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9 Bizarre and Endearing Inventions From 100 Years Ago

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Popular Mechanics has long profiled interesting new ideas and inventions, even if those innovations were destined to go no further than the magazine's pages.

1. Electric kitchen table, 1917

Even in the early 20th century, there was still a frightening amount of housework needed to keep the average home running. The "Electrified Kitchen Cabinet" was intended to help the modern housewife solve that problem... in very specific ways. The Kitchen Cabinet could knead bread, chop food, and make ice cream by means of attachable hardware connected to belts and motors. It also had an automatic dishwasher and "a clock to break the circuit and the required moment, so that constant attention to the work in hand is not required."

2. The great "Sea Tank," 1917

The plans for the mighty Sea Tank were submitted to the Council of National Defense in 1917. Meant to assist in beach landing offensives (it was referred to as "somewhat" amphibious), the Sea Tank was basically two water wheels with gun turrets for hubcaps, as well as another turret mounted in the center of the axle. The axle would hold the landing crew as well. How was it supposed to move? With some complexity. "Powerful motors mounted on heavily weighted sliding platforms in the lower part of each drum engage cogged rings encircling the inner circumference of the cylinders. In tending to climb the latter they impose weight that revolves the drums and causes paddles to send the craft forward."

3. Convertible office desk, 1917

While some "almost-inventions" seemed to lay clear paths to failure before they ever came off the drawing board, others really seem like they could have made it. The Convertible Desk is a clever space saver, combining the nooks and crannies of a roll top with the ability to expand usually only found in Grandma's table at Thanksgiving. Fold the desk top wings once to have downward access to files and assorted necessities, and flip the folds to create a large drawing board.

4. Elevator to Jungfrau summit, 1921

This beautiful piece of engineering might have actually been built if WWI hadn't come along. The Jungfrau railroad was built over the course of 16 years, finishing in 1912. It was meant to increase tourism to that particular region of the Swiss Alps, by bringing passengers a good deal up the summit of the famous mountain. The elevator was intended to bring them the rest of the way, 2206 feet straight up. Though the elevator was never made, the Jungfrau train station is still the highest in the world, and its terminus under the mountain contains many caverns and tunnels designed to delight tourists.

5. Personal submergers, 1921

This "Submerging Boat," meant exclusively for fun and frolic at the beach, falls into the category of "What an incredible idea! That makes no practical sense!" It was neither a real submarine nor a personal speedboat of any merit. The depth it could reach was controlled by four "planes" mounted on the sides of the vehicle, which the driver controlled with foot pedals. The wheel controlled the rudder, and to prevent drowning there was a "buoyant ball mounted on a tubular guide on the stern of the boat." When the water pressure of the sinking vessel caused the ball to rise too high, it would strike a switch that cuts off the motor, keeping the passenger bobbing shoulder deep in the water.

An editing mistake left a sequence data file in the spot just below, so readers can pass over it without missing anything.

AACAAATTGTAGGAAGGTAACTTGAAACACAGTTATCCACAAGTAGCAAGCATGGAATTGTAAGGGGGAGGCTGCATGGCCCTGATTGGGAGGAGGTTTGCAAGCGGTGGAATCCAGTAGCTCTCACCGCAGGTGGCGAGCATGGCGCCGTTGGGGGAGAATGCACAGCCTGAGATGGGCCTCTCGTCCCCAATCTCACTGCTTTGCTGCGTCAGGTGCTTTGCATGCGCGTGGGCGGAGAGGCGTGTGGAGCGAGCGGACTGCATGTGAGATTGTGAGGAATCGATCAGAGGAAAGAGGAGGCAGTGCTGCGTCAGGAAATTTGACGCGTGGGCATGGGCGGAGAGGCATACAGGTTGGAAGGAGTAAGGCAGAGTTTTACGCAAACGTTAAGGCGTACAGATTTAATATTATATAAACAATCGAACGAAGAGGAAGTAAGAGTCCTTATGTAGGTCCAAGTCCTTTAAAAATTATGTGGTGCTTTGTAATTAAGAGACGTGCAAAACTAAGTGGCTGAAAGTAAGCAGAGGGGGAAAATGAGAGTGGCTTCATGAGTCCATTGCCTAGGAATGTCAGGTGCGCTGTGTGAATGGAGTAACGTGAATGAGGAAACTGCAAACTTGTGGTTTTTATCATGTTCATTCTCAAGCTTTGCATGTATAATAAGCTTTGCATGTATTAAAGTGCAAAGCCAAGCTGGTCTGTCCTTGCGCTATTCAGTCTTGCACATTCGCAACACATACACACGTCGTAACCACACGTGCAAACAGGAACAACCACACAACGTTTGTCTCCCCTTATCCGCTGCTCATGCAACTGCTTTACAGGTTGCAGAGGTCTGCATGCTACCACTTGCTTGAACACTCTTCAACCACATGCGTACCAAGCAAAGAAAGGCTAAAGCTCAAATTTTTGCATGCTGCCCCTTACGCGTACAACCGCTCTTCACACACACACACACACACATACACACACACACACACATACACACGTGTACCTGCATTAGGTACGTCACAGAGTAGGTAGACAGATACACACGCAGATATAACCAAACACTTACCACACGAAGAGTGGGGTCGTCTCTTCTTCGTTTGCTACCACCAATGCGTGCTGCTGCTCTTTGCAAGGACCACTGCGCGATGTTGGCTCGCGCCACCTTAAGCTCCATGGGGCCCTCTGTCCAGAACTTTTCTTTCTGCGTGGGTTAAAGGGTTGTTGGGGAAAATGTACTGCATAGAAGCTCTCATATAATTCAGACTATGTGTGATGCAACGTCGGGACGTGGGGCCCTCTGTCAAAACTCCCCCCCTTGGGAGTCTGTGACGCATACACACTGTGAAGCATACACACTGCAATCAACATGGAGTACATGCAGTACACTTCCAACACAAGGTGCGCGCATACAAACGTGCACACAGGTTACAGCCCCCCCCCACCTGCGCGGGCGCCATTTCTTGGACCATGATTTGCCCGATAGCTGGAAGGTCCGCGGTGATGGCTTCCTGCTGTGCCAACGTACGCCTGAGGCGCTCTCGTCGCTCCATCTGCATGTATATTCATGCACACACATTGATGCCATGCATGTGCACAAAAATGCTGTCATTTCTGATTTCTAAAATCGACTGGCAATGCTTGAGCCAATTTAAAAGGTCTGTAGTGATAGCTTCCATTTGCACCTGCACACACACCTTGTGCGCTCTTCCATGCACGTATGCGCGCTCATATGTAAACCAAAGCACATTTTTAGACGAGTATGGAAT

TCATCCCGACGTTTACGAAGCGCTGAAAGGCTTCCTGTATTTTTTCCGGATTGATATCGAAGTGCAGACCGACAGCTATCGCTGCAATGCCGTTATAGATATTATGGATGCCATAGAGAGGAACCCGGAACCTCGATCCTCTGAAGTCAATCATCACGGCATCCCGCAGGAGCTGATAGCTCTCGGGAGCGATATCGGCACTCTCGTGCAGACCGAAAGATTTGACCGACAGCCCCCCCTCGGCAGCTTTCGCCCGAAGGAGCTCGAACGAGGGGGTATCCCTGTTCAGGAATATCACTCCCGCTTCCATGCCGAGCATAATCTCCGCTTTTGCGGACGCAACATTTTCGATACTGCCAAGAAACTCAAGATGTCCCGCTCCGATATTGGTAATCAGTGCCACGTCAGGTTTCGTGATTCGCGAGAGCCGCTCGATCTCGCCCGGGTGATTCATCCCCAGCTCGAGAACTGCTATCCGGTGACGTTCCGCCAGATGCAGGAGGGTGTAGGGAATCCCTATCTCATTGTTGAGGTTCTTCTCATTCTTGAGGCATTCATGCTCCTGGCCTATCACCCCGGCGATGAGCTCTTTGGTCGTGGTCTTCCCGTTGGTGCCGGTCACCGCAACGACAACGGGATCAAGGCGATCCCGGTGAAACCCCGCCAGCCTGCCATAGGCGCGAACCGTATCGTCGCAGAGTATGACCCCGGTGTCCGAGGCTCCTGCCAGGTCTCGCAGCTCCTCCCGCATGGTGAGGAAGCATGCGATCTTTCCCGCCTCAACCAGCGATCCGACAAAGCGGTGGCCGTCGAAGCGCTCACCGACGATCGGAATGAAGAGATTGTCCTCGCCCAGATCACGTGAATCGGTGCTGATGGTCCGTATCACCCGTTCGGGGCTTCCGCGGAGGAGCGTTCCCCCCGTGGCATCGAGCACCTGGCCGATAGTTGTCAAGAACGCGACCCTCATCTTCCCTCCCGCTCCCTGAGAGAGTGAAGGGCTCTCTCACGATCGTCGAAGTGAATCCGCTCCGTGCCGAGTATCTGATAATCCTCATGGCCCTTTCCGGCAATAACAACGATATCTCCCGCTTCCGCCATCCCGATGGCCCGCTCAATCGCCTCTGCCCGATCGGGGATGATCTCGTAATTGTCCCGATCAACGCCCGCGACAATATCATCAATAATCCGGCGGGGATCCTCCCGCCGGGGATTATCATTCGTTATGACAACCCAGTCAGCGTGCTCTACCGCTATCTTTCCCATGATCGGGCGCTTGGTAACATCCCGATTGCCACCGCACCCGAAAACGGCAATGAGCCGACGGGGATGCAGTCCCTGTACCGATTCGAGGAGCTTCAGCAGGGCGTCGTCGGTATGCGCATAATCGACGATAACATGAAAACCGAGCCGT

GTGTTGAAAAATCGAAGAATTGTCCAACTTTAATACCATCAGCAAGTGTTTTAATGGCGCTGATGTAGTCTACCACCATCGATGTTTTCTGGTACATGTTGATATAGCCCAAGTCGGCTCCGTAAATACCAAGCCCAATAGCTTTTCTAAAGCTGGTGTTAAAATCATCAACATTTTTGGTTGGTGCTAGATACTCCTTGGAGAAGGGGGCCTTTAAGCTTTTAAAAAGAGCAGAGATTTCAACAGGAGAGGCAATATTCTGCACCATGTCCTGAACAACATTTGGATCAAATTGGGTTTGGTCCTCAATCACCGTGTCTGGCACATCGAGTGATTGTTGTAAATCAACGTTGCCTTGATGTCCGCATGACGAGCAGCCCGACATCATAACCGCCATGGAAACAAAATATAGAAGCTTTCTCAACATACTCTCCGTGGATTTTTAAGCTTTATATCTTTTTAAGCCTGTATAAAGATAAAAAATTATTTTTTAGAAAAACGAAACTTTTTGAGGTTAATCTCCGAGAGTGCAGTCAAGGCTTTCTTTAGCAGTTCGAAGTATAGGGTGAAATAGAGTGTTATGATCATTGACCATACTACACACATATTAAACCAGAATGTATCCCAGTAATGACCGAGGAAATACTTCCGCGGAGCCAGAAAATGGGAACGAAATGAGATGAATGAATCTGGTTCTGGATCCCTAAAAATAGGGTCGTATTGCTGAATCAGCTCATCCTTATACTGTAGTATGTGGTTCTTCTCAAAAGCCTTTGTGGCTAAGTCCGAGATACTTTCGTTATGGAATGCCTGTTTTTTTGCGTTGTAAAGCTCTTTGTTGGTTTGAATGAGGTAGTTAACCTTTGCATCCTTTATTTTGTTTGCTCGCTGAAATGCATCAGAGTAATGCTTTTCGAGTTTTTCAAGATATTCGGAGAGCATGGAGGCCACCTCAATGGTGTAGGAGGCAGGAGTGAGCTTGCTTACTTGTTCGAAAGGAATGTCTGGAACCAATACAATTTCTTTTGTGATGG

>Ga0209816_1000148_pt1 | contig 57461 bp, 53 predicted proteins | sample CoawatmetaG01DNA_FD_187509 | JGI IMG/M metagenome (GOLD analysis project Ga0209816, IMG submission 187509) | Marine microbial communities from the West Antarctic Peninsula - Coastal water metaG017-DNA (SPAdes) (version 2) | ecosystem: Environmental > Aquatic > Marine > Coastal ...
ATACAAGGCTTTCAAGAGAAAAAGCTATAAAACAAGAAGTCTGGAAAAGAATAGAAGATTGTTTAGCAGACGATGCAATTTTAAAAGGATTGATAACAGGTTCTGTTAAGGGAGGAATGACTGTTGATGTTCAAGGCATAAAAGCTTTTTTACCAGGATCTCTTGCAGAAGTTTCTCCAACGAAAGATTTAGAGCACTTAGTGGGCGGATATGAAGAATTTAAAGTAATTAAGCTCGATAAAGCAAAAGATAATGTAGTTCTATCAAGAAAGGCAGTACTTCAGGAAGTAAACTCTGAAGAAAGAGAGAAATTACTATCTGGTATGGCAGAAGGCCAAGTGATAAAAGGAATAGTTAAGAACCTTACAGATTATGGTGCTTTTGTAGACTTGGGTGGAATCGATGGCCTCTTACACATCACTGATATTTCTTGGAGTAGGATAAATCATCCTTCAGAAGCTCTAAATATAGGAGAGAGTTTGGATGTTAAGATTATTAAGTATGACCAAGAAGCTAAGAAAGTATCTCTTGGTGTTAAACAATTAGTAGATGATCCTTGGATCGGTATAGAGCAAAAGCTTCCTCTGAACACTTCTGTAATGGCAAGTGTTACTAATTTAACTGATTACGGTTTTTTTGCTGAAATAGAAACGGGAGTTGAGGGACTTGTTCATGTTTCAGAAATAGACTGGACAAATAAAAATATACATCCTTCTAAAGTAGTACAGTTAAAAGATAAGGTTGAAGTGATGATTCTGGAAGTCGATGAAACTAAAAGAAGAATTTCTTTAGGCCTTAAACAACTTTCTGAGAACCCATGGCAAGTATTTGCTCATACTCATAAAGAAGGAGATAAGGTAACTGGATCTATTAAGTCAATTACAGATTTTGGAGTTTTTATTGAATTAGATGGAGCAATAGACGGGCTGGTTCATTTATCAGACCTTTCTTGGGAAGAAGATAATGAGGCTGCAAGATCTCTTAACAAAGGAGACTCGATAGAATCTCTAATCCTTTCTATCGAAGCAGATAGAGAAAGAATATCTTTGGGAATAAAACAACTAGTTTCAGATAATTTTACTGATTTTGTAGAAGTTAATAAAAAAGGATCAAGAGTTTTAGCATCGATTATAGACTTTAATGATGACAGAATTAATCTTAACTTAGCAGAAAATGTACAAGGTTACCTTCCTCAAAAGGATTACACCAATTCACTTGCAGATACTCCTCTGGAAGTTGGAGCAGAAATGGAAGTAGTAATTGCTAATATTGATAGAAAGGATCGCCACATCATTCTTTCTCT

6. Extendible gunstock for recoil, 1921

The adjustable, shock-absorbing gunstock was intended for the lady sportsman, whose love for athletics might not be outweighed by a sore shoulder from that nasty kickback. The stock could be lengthened or shortened to meet personal preferences by means of setscrews, and, reportedly, 70 percent of recoil was absorbed by the springs placed with the setscrews.

7. Elaborate auto bungalow, 1918

This 1918 "Elaborate Auto Bungalow" prototype looks similar to the recreational vehicles that would succeed it decades later. Except this one is quite a bit fancier, used by Captain Charles Percival, Chief of Staff of the U.S. Veterans of Foreign Wars, as he toured the country. It had a hardwood body with room for a typewriter desk, sink, water tank, and cabinets. Ahead of its time, but not by far.

8. Hand-powered velocipede, 1918

In 1918, the newest form of transportation in Paris was the hand-powered buckboard scooter. This "velocipede" was meant to be propelled with the same action as boat rowing, except with handlebars instead of oars. Steering? Why, you'd do that with your feet, of course.

9. 5-in-1 playground, 1918

The 5-in-1 playground is clever—and not even remotely safe. The slide was the starting point for all the other toys. Remove the slide board and place it over the "lower standard," and you'd have a teeter totter, plus monkey bars where the slide used to be. The board and lower standard could also support a little roller coaster, which was kept on track with flanges. We certainly don't advocate that talented home craftsmen try to recreate this perilous structure... but we  do  wish our own dads had thought to do it.